SEC Filings

10-12G/A
AMSURG CORP filed this Form 10-12G/A on 05/09/1997
Entire Document
 
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     Medicare-Medicaid Illegal Remuneration Provisions.  The anti-kickback
statute makes unlawful knowingly and willfully soliciting, receiving, offering
or paying any remuneration (including any kickback, bribe, or rebate) directly
or indirectly to induce or in return for referring an individual to a person for
the furnishing or arranging for the furnishing of any item or service for which
payment may be made in whole or in part under Medicare or Medicaid. Violation is
a felony punishable by a fine of up to $25,000 or imprisonment for up to five
years, or both. The Medicare and Medicaid Patient Program Protection Act of 1987
(the "1987 Act") provides administrative penalties for healthcare practices
which encourage overutilization or illegal remuneration when the costs of
services are reimbursed under the Medicare program. Loss of Medicare
certification and severe financial penalties are included among the 1987 Act's
sanctions. The 1987 Act, which adds to the criminal penalties under preexisting
law, also directs the Inspector General of the DHHS to investigate practices
which may constitute overutilization, including investments by healthcare
providers in medical diagnostic facilities, and to promulgate regulations
establishing exemptions or "safe harbors" for investments by medical service
providers in legitimate business ventures that will be deemed not to violate the
law even though those providers may also refer patients to such a venture.
Regulations identifying safe harbors were published in final form in July 1991
(the "Regulations").
 
     The Regulations set forth two specific exemptions or "safe harbors" related
to "investment interests": the first concerning investment interests in large
publicly traded companies ($50,000,000 in net tangible assets) and the second
for investments in smaller entities. The partnerships and limited liability
companies that own the AmSurg centers do not meet all of the criteria of either
existing "investment interests" safe harbor as announced in the Regulations.
 
     While several federal court decisions have aggressively applied the
restrictions of the anti-kickback statute, they provide little guidance as to
the application of the anti-kickback statute to AmSurg's partnerships and
limited liability companies. AmSurg believes that it is in compliance with the
current requirements of applicable federal and state law because among other
factors:
 
          i. the partnerships and limited liability companies exist to effect
     legitimate business purposes, including the ownership, operation and
     continued improvement of quality, cost effective and efficient services to
     their patients;
 
   
          ii. the partnerships and limited liability companies function as an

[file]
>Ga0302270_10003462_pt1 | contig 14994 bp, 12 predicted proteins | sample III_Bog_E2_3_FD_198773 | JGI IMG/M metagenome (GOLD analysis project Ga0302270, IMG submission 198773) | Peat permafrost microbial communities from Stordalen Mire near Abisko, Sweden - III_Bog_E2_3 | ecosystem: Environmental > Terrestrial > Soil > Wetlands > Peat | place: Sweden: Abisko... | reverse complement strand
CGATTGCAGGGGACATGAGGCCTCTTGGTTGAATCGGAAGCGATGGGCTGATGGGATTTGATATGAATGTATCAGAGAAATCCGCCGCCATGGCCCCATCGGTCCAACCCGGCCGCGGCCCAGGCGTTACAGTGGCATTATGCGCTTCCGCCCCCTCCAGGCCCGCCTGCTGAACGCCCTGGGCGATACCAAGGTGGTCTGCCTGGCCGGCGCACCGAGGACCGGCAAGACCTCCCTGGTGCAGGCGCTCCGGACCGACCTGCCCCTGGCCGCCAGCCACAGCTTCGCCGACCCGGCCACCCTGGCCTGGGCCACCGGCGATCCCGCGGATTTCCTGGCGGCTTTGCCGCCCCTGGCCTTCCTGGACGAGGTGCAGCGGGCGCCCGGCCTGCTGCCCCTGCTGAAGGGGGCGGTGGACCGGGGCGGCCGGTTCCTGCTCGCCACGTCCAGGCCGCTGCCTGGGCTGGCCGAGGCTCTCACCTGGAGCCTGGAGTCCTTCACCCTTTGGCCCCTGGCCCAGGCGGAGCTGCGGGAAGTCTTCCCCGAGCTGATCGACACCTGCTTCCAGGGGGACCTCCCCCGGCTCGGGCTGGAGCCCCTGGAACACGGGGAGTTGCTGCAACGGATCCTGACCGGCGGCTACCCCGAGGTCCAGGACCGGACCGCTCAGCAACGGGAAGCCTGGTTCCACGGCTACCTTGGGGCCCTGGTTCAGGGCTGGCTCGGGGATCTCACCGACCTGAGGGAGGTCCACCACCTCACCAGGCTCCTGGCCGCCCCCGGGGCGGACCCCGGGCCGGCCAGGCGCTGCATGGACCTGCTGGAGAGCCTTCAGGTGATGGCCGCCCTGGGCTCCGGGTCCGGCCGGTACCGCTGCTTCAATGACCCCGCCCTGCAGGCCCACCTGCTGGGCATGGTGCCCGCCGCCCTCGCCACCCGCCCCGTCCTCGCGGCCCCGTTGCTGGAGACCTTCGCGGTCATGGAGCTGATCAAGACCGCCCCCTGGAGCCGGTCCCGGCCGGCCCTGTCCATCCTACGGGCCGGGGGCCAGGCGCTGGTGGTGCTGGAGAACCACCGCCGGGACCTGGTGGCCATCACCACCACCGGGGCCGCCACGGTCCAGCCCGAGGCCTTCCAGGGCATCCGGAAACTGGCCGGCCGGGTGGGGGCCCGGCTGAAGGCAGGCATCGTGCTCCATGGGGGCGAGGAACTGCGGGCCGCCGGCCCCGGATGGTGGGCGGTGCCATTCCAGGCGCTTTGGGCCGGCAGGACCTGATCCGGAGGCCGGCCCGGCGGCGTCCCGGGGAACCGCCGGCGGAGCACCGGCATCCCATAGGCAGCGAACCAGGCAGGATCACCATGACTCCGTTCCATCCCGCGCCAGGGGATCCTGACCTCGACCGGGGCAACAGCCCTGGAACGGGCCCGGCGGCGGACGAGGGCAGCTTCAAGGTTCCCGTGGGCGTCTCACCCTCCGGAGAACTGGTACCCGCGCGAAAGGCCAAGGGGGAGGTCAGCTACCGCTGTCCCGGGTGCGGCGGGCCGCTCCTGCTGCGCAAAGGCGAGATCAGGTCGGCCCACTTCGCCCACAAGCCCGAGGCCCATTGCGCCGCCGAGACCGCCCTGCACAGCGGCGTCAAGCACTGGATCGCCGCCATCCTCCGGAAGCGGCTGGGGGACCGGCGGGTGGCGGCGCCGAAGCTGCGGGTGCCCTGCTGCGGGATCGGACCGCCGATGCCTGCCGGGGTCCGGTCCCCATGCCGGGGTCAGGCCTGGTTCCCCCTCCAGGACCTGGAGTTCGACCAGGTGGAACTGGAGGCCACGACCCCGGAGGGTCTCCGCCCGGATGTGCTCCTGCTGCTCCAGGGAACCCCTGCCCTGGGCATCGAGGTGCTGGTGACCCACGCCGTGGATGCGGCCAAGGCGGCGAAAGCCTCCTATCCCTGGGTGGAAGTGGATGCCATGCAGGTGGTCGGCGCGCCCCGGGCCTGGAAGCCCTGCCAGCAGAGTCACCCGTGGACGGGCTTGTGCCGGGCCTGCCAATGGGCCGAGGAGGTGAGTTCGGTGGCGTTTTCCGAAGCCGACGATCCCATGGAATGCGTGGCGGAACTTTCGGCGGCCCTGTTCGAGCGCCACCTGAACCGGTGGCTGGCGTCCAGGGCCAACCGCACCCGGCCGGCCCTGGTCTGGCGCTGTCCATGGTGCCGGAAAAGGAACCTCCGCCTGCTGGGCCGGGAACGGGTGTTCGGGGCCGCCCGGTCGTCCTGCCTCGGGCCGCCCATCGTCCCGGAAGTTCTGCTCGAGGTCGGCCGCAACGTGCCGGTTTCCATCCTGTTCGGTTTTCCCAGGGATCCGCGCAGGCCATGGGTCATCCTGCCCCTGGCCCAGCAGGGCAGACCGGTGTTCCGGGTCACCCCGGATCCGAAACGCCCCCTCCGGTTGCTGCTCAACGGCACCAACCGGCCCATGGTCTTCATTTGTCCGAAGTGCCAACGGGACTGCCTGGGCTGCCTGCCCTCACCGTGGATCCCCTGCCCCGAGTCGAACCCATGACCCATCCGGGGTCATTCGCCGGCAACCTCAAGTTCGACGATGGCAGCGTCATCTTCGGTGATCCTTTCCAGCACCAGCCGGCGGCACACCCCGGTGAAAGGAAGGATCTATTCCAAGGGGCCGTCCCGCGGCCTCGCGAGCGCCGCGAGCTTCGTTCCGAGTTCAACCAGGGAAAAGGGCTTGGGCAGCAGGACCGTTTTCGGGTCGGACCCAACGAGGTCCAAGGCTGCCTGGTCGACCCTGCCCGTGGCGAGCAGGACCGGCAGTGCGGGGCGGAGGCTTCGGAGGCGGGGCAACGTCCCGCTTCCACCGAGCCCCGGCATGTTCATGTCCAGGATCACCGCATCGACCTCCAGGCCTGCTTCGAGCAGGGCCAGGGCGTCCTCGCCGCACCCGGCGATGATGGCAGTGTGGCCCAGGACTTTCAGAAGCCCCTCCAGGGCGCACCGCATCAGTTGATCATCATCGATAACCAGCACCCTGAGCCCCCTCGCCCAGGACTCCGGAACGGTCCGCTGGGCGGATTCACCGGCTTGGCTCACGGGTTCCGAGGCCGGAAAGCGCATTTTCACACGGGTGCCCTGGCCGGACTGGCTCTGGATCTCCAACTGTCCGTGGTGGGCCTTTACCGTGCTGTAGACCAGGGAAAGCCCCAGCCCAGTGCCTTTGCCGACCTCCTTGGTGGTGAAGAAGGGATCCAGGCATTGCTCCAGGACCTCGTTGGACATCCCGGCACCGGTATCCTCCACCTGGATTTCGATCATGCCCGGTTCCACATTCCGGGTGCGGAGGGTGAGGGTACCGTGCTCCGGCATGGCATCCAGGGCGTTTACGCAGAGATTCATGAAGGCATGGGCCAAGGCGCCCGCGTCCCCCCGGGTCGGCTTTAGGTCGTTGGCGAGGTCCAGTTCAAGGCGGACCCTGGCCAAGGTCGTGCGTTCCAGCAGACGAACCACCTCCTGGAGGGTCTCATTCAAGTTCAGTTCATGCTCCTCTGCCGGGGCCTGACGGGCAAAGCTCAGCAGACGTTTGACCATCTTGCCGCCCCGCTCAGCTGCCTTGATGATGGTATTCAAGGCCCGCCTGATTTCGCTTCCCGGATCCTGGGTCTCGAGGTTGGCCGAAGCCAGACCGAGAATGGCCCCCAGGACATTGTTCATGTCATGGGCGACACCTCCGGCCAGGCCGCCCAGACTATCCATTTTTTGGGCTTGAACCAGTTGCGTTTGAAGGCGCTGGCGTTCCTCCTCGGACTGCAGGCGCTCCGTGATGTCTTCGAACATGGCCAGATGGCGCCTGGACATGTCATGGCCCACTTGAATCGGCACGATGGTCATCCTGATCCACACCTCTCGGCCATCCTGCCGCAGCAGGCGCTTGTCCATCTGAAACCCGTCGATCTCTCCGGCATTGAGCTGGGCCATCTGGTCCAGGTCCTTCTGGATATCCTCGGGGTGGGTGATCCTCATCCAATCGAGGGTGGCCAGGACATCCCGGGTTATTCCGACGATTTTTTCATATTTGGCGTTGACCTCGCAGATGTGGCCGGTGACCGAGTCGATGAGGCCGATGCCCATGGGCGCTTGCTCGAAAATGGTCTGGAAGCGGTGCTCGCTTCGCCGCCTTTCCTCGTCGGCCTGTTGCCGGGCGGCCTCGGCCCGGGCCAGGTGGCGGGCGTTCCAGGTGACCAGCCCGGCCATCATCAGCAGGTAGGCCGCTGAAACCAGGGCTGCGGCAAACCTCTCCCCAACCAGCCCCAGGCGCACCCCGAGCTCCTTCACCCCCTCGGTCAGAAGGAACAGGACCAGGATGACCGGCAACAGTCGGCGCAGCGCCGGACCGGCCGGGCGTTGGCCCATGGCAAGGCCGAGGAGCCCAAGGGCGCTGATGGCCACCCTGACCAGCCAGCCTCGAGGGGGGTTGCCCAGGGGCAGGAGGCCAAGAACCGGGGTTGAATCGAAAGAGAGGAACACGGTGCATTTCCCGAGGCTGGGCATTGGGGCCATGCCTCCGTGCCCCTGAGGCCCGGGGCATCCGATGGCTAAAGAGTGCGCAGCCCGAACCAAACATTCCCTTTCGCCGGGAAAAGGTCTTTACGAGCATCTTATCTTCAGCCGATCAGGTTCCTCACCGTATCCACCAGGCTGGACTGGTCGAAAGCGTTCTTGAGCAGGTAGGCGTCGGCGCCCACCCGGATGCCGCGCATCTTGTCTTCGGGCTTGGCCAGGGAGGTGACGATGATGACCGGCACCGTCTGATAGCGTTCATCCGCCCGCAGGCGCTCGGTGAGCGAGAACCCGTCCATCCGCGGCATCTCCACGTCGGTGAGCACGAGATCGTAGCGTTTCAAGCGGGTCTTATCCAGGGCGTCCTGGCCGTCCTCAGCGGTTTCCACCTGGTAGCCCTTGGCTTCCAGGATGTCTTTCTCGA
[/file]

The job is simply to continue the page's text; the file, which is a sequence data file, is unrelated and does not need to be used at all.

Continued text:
extension of the group practices of physicians who are affiliated with the
     surgery centers and the surgical procedures are performed personally by
     these physicians without referring the patients outside of their practice;
    
 
          iii. the physician partners have a substantial investment at risk in
     the partnership or limited liability company;
 
          iv. terms of the investment do not take into account volume of the
     physician partner's past or anticipated future services provided to
     patients of the centers;
 
          v. the physician partners are not required or encouraged as a
     condition of the investment to treat Medicare or Medicaid patients at the
     centers or to influence others to refer such patients to the centers for
     treatment;
 
          vi. neither the partnership, limited liability company, the AmSurg
     subsidiary, nor any of their affiliates will loan any funds or guarantee
     any debt on behalf of the physician partners; and
 
          vii. distributions are allocated uniformly by and among all partners
     in proportion to their ownership interests.
 
     Notwithstanding AmSurg's belief that the relationship of physician partners
to the AmSurg surgery centers should not constitute illegal remuneration under
the anti-kickback statute, no assurances can be given that a federal or state
agency charged with enforcement of the anti-kickback statute and similar laws
might not assert a contrary position or that new federal or state laws might not
be enacted that would cause the physician partners' ownership interest in the
AmSurg centers to become illegal, or result in the imposition of penalties on
AmSurg or certain of its facilities. Even the assertion of a violation could
have a material adverse
 
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